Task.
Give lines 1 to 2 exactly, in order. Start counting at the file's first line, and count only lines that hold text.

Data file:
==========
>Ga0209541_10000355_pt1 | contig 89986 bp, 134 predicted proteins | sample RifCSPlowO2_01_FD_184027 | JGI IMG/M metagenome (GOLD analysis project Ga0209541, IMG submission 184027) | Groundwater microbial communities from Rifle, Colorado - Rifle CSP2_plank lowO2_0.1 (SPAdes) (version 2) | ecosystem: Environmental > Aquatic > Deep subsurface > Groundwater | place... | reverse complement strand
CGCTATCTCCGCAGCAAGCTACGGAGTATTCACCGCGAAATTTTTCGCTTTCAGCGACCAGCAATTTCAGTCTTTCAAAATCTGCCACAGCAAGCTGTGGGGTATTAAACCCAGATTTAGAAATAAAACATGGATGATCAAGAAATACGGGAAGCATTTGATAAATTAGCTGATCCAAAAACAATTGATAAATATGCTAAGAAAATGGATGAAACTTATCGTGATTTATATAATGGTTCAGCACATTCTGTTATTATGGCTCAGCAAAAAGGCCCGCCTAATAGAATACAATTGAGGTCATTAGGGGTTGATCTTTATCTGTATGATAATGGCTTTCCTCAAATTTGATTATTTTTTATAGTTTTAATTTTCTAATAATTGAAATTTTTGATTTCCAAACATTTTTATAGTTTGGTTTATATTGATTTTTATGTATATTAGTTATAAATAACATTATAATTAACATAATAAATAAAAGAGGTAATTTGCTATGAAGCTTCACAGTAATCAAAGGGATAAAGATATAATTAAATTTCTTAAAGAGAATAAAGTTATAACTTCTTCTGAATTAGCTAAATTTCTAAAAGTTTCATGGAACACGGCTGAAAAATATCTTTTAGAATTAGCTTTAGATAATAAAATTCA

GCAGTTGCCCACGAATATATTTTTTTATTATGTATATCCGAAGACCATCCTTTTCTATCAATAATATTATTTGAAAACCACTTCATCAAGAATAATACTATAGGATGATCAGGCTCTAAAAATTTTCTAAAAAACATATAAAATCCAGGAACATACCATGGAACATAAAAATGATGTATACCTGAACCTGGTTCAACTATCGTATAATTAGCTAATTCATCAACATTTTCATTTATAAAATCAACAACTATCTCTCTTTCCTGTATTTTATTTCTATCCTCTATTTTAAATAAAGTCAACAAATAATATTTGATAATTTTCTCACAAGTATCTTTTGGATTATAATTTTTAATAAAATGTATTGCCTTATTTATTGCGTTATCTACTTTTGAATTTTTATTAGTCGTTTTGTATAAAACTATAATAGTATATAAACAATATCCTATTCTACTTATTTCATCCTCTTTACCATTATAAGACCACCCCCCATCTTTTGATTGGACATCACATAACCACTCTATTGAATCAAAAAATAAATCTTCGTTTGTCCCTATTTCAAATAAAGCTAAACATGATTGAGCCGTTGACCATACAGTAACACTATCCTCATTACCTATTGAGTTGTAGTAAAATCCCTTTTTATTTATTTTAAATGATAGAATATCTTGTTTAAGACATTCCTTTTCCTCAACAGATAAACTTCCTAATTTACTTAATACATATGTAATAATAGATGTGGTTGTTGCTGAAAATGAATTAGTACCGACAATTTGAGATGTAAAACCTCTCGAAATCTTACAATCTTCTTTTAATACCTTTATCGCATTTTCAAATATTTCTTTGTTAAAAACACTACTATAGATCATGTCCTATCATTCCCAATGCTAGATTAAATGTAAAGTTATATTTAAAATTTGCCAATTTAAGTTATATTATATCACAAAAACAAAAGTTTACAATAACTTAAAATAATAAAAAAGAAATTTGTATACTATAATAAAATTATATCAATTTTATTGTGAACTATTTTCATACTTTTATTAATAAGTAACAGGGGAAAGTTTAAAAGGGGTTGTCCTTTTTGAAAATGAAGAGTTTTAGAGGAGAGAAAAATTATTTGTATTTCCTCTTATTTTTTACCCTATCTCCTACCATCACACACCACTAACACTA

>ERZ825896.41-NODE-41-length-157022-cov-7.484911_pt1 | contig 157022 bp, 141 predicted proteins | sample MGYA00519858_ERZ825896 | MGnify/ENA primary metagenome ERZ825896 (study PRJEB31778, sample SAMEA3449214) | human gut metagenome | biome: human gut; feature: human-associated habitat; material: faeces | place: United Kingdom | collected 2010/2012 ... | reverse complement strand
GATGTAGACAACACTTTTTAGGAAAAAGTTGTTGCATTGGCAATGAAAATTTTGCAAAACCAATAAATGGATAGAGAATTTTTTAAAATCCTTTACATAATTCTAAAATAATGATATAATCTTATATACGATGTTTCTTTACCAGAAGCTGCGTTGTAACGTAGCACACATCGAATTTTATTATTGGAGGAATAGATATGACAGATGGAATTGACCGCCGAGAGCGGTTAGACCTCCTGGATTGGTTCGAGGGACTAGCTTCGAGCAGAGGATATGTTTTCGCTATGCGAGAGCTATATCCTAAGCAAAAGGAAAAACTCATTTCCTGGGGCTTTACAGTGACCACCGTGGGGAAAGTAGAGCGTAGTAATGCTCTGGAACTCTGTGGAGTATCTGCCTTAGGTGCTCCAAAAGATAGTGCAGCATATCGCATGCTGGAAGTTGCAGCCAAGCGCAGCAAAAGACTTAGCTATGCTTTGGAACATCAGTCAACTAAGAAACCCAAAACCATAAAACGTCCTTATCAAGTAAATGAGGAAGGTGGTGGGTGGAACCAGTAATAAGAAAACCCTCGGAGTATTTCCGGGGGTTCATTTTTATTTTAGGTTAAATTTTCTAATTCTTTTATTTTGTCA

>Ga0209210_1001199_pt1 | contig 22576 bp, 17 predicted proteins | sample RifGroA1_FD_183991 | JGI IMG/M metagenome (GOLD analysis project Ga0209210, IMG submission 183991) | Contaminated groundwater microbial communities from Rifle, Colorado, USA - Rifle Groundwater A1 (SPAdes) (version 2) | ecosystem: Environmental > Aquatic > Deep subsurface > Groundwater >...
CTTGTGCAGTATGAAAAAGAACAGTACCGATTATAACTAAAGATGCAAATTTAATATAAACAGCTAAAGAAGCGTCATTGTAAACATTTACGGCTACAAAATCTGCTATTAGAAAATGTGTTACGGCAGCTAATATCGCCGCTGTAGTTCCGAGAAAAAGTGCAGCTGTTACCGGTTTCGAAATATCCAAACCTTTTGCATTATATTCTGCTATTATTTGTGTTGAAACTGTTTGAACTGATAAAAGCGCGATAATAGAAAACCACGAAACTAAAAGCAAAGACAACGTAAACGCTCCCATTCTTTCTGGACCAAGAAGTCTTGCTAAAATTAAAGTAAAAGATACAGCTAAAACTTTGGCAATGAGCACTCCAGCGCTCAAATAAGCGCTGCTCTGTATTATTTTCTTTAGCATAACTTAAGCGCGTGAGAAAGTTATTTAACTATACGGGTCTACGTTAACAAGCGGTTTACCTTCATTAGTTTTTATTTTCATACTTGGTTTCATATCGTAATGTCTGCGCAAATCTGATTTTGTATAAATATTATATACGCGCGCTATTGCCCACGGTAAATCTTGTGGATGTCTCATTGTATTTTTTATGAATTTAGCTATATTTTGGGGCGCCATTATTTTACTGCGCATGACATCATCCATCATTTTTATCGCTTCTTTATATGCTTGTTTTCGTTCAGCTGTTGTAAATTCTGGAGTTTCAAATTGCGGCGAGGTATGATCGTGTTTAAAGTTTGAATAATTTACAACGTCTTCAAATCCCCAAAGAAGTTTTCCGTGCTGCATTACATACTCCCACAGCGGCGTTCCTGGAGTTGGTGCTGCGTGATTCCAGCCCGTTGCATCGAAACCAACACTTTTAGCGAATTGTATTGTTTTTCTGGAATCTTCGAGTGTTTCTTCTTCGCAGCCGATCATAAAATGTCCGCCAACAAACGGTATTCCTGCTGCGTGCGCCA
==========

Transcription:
>Ga0209541_10000355_pt1 | contig 89986 bp, 134 predicted proteins | sample RifCSPlowO2_01_FD_184027 | JGI IMG/M metagenome (GOLD analysis project Ga0209541, IMG submission 184027) | Groundwater microbial communities from Rifle, Colorado - Rifle CSP2_plank lowO2_0.1 (SPAdes) (version 2) | ecosystem: Environmental > Aquatic > Deep subsurface > Groundwater | place... | reverse complement strand
CGCTATCTCCGCAGCAAGCTACGGAGTATTCACCGCGAAATTTTTCGCTTTCAGCGACCAGCAATTTCAGTCTTTCAAAATCTGCCACAGCAAGCTGTGGGGTATTAAACCCAGATTTAGAAATAAAACATGGATGATCAAGAAATACGGGAAGCATTTGATAAATTAGCTGATCCAAAAACAATTGATAAATATGCTAAGAAAATGGATGAAACTTATCGTGATTTATATAATGGTTCAGCACATTCTGTTATTATGGCTCAGCAAAAAGGCCCGCCTAATAGAATACAATTGAGGTCATTAGGGGTTGATCTTTATCTGTATGATAATGGCTTTCCTCAAATTTGATTATTTTTTATAGTTTTAATTTTCTAATAATTGAAATTTTTGATTTCCAAACATTTTTATAGTTTGGTTTATATTGATTTTTATGTATATTAGTTATAAATAACATTATAATTAACATAATAAATAAAAGAGGTAATTTGCTATGAAGCTTCACAGTAATCAAAGGGATAAAGATATAATTAAATTTCTTAAAGAGAATAAAGTTATAACTTCTTCTGAATTAGCTAAATTTCTAAAAGTTTCATGGAACACGGCTGAAAAATATCTTTTAGAATTAGCTTTAGATAATAAAATTCA